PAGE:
Sunday, December 11, 2016
Clarice Lispector - Complete Stories (Penguin, 2015) ***½
I had heard of Clarice Lispector only through the music of saxophonist Ivo Perelman, also hailing from a jewish background in Brasil, who dedicated several of his albums to her literary work and was inspired by her.
The author is considered one of the leading figures of modern literature in Brazil, and her stories are all closely linked to her own personal life. Her family fled the Ukraine when jews were persecuted and they fled to Brazil. Clarice's husband worked for the foreign service, and she followed him around the world. Her voice is one of feminism, one of an intelligent woman locked into an environment which is too small for her, yet she stays there. With precision and authenticity, she describes the lives of the people around her, including herself, with smart insights and a sharp pen. Her style is often eliptic, she does not share everything, creating in this way a kind of hazy picture of reality, in which the characters have to find their way as through fog. Both characters and the writer try to get some logic and coherence into this world, yet they fail.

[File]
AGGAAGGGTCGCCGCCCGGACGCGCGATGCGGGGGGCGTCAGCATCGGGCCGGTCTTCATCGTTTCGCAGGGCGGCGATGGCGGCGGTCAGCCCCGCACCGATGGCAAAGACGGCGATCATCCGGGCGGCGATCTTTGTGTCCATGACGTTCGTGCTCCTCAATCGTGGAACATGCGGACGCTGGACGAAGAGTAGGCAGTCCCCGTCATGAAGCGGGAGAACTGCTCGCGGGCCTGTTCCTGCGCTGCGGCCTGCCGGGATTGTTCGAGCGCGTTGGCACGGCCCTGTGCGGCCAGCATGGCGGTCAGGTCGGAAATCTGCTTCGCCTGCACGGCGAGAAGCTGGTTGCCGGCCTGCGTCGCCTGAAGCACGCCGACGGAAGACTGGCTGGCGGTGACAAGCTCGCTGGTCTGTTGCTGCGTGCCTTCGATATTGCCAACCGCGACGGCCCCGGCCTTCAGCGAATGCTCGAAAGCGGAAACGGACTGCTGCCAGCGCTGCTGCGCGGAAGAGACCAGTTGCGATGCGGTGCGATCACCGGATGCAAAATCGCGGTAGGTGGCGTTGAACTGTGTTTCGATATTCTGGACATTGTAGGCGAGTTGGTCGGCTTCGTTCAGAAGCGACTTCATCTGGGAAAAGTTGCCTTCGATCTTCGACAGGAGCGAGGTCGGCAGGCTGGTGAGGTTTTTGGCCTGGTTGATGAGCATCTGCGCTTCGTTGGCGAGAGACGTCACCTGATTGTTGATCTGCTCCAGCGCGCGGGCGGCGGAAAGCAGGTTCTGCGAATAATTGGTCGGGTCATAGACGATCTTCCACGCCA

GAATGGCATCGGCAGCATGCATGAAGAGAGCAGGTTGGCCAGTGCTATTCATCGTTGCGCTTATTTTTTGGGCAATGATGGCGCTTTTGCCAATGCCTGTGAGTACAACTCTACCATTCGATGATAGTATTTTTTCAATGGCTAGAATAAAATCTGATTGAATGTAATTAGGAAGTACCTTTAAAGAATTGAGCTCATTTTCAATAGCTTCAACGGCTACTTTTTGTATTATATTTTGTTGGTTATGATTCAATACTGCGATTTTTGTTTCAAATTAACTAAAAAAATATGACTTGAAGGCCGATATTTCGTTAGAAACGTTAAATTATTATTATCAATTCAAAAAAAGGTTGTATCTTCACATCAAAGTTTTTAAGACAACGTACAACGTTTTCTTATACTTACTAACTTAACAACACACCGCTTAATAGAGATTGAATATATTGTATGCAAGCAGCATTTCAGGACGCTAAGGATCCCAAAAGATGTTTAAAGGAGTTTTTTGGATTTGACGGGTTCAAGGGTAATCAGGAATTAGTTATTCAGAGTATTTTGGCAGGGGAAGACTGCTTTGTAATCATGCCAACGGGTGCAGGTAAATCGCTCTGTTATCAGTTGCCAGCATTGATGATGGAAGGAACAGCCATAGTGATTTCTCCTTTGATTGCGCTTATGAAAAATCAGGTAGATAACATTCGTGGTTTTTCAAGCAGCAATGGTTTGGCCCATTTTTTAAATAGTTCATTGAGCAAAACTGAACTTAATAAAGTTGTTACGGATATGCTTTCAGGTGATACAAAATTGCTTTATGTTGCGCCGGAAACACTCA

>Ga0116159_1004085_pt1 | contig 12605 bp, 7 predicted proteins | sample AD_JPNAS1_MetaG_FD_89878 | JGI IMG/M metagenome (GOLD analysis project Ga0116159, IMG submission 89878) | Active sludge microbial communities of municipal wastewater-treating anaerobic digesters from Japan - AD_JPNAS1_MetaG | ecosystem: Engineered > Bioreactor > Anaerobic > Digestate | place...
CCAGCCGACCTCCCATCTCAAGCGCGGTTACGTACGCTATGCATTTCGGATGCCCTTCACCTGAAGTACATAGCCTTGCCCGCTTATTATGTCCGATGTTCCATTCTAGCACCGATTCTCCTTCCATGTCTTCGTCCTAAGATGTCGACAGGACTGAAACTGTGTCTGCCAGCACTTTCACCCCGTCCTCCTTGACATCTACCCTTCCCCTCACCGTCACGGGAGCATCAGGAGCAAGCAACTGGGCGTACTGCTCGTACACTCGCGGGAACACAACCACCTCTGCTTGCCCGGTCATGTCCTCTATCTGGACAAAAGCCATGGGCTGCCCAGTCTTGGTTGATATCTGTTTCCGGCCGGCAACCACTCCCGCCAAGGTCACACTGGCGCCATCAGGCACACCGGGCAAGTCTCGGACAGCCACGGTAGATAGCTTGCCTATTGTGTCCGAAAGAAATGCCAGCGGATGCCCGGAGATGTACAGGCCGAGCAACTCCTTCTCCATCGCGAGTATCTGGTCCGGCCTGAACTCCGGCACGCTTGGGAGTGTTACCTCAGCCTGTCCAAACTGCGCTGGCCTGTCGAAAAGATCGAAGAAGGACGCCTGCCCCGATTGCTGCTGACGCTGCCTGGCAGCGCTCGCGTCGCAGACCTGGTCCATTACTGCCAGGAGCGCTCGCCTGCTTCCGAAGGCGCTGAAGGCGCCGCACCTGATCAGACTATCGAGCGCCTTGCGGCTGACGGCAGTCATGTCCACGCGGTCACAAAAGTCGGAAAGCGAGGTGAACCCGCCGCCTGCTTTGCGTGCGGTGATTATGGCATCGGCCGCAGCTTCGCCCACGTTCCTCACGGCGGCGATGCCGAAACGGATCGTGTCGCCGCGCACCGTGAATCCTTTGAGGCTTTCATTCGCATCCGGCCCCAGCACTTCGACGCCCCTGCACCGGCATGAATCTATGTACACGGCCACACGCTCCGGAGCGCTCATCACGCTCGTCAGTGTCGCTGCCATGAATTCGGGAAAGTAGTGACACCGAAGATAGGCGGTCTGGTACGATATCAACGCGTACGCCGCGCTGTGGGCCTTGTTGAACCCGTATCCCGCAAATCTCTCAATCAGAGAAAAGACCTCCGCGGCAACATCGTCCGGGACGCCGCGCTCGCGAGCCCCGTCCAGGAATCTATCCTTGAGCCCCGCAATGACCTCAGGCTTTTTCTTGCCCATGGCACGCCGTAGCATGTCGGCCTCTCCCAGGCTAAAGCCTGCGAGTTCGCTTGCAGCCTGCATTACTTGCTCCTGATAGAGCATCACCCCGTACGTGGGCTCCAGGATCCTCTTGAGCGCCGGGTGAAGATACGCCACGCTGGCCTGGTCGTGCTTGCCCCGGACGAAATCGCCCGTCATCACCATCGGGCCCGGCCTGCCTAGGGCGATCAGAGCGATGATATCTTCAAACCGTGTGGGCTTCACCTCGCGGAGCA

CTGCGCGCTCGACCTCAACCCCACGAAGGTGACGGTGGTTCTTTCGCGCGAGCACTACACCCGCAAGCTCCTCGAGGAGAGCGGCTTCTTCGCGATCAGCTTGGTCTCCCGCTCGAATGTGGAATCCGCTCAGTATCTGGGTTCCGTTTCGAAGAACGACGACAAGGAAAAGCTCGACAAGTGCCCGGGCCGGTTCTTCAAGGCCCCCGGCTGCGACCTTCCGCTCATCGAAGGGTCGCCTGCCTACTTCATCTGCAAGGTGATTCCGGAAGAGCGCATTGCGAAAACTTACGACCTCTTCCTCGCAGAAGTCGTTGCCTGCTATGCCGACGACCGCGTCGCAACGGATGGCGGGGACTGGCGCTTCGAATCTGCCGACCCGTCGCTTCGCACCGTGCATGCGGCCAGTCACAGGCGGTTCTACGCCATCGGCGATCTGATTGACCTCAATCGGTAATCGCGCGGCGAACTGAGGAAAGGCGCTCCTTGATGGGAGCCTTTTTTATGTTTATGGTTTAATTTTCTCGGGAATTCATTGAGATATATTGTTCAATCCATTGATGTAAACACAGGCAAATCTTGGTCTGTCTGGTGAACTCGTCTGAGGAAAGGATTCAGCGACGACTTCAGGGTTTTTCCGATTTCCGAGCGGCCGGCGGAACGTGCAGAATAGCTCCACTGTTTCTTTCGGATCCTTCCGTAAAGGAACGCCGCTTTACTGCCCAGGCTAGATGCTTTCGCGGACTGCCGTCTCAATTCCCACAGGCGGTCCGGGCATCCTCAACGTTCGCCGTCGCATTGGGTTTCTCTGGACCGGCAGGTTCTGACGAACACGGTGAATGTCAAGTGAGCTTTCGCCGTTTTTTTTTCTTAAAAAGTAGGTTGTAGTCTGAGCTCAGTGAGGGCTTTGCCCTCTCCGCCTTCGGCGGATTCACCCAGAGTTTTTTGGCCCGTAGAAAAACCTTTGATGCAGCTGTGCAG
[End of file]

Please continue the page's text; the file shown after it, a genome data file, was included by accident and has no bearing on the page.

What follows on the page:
Her world is one of mysteriousness and suffocation at the same time, yet all delivered with an incredible sense of words and composition.
It is great that all her stories have been compiled in one book, but you shouldn't make the mistake I made, to actually read it as one book. Eighty-eight stories is problably too much. It is best to keep it as a book to go back to occasionally, and to read it further so as to savour the stories better.